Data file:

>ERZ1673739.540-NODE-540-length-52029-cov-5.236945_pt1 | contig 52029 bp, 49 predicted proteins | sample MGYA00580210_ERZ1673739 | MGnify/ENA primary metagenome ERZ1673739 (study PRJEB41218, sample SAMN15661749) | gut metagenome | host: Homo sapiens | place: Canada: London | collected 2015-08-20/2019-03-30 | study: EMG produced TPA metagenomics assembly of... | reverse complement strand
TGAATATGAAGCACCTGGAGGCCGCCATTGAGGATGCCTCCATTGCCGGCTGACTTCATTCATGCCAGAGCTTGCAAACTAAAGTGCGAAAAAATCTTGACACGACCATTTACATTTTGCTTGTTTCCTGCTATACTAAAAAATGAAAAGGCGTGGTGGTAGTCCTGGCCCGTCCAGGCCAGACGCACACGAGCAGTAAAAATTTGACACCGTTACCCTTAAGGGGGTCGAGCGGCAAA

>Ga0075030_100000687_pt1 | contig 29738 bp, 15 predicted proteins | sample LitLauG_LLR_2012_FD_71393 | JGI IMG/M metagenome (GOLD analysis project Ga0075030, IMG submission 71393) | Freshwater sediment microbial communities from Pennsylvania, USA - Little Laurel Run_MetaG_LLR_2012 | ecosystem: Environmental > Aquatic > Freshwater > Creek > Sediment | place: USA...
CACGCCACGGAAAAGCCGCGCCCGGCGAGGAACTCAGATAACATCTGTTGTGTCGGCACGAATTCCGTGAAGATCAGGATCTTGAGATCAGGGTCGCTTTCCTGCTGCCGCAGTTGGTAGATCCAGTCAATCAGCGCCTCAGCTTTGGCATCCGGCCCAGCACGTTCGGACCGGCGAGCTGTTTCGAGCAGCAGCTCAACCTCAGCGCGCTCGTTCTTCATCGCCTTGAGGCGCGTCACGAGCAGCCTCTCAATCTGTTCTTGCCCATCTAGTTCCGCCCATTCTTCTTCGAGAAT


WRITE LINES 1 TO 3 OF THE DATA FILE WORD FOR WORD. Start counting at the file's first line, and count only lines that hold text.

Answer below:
>ERZ1673739.540-NODE-540-length-52029-cov-5.236945_pt1 | contig 52029 bp, 49 predicted proteins | sample MGYA00580210_ERZ1673739 | MGnify/ENA primary metagenome ERZ1673739 (study PRJEB41218, sample SAMN15661749) | gut metagenome | host: Homo sapiens | place: Canada: London | collected 2015-08-20/2019-03-30 | study: EMG produced TPA metagenomics assembly of... | reverse complement strand
TGAATATGAAGCACCTGGAGGCCGCCATTGAGGATGCCTCCATTGCCGGCTGACTTCATTCATGCCAGAGCTTGCAAACTAAAGTGCGAAAAAATCTTGACACGACCATTTACATTTTGCTTGTTTCCTGCTATACTAAAAAATGAAAAGGCGTGGTGGTAGTCCTGGCCCGTCCAGGCCAGACGCACACGAGCAGTAAAAATTTGACACCGTTACCCTTAAGGGGGTCGAGCGGCAAA

>Ga0075030_100000687_pt1 | contig 29738 bp, 15 predicted proteins | sample LitLauG_LLR_2012_FD_71393 | JGI IMG/M metagenome (GOLD analysis project Ga0075030, IMG submission 71393) | Freshwater sediment microbial communities from Pennsylvania, USA - Little Laurel Run_MetaG_LLR_2012 | ecosystem: Environmental > Aquatic > Freshwater > Creek > Sediment | place: USA...